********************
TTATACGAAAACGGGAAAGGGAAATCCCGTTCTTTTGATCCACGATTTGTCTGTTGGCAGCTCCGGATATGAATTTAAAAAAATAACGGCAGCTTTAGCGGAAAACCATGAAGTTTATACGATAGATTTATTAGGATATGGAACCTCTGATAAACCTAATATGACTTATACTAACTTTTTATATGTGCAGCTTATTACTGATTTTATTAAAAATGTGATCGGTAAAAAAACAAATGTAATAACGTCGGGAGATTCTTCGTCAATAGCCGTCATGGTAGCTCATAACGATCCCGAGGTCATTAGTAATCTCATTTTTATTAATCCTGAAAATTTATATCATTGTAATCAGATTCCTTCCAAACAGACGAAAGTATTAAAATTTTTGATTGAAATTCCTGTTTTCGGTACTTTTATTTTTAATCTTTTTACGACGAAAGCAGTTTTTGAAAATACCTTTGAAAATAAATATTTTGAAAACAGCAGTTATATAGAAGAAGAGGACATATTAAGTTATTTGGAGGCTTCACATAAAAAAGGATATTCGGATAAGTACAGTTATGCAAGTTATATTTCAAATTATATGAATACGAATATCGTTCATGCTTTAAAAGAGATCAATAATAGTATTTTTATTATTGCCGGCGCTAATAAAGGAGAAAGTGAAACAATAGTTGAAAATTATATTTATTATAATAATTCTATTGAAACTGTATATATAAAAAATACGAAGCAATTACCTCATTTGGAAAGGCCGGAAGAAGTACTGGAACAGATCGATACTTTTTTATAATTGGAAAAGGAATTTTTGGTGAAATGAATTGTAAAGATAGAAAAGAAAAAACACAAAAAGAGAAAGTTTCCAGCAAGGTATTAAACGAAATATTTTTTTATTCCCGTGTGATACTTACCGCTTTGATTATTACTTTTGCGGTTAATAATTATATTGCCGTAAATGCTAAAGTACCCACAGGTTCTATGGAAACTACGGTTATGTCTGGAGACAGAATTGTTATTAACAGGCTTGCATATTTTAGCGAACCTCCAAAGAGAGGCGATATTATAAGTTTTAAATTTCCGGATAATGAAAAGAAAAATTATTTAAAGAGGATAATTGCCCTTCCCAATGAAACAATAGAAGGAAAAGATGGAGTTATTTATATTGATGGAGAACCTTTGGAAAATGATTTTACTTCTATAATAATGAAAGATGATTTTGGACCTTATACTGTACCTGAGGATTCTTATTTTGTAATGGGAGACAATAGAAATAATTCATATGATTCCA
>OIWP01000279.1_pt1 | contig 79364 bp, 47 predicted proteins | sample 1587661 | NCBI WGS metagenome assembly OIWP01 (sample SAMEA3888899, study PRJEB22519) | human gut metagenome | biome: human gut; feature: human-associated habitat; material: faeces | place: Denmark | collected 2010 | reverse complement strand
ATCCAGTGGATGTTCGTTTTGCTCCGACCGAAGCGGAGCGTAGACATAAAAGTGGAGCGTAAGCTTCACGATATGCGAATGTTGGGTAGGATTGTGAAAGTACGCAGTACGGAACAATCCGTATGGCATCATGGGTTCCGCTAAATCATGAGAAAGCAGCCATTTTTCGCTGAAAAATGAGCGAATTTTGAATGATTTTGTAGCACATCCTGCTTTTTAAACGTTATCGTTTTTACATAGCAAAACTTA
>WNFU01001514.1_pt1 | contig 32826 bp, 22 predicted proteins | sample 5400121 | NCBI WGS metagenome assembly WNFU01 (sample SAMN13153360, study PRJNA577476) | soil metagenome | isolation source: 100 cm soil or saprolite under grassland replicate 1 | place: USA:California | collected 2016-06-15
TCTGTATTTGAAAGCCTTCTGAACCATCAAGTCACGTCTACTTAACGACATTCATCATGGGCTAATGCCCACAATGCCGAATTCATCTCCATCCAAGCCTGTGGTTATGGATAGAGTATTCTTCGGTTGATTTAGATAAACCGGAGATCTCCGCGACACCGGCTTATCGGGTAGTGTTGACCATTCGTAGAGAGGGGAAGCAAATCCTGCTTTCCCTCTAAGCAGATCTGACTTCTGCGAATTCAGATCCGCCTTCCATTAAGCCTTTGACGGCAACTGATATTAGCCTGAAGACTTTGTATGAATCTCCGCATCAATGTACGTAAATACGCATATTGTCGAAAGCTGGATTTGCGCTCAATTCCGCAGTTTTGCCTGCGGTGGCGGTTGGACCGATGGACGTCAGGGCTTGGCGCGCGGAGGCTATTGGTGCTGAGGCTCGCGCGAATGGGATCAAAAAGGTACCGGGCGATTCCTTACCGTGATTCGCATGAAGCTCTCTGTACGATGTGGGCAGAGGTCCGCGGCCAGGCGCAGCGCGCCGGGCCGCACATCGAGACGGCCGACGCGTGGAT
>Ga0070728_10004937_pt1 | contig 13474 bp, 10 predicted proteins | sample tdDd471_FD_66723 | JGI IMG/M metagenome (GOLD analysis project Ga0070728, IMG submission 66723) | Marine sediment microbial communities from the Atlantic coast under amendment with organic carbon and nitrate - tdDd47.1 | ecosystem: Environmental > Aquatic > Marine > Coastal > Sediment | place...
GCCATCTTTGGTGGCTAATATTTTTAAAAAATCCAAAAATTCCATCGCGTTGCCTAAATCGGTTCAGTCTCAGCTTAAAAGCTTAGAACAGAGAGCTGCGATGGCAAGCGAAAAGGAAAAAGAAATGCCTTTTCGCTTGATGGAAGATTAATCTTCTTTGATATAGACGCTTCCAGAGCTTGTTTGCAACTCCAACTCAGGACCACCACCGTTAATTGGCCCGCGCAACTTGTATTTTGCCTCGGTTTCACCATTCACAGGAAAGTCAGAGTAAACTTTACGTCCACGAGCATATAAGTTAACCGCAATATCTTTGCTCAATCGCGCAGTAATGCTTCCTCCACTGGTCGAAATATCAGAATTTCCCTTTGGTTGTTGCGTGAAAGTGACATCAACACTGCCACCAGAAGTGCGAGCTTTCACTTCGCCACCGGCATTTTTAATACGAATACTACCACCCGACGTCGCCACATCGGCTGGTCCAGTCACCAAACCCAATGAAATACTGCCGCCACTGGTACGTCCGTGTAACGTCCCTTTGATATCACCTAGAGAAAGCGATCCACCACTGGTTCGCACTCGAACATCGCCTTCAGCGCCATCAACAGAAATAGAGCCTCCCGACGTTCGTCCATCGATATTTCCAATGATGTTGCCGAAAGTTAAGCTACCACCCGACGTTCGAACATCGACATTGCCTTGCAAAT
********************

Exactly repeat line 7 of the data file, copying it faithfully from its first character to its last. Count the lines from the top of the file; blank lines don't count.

GCCATCTTTGGTGGCTAATATTTTTAAAAAATCCAAAAATTCCATCGCGTTGCCTAAATCGGTTCAGTCTCAGCTTAAAAGCTTAGAACAGAGAGCTGCGATGGCAAGCGAAAAGGAAAAAGAAATGCCTTTTCGCTTGATGGAAGATTAATCTTCTTTGATATAGACGCTTCCAGAGCTTGTTTGCAACTCCAACTCAGGACCACCACCGTTAATTGGCCCGCGCAACTTGTATTTTGCCTCGGTTTCACCATTCACAGGAAAGTCAGAGTAAACTTTACGTCCACGAGCATATAAGTTAACCGCAATATCTTTGCTCAATCGCGCAGTAATGCTTCCTCCACTGGTCGAAATATCAGAATTTCCCTTTGGTTGTTGCGTGAAAGTGACATCAACACTGCCACCAGAAGTGCGAGCTTTCACTTCGCCACCGGCATTTTTAATACGAATACTACCACCCGACGTCGCCACATCGGCTGGTCCAGTCACCAAACCCAATGAAATACTGCCGCCACTGGTACGTCCGTGTAACGTCCCTTTGATATCACCTAGAGAAAGCGATCCACCACTGGTTCGCACTCGAACATCGCCTTCAGCGCCATCAACAGAAATAGAGCCTCCCGACGTTCGTCCATCGATATTTCCAATGATGTTGCCGAAAGTTAAGCTACCACCCGACGTTCGAACATCGACATTGCCTTGCAAAT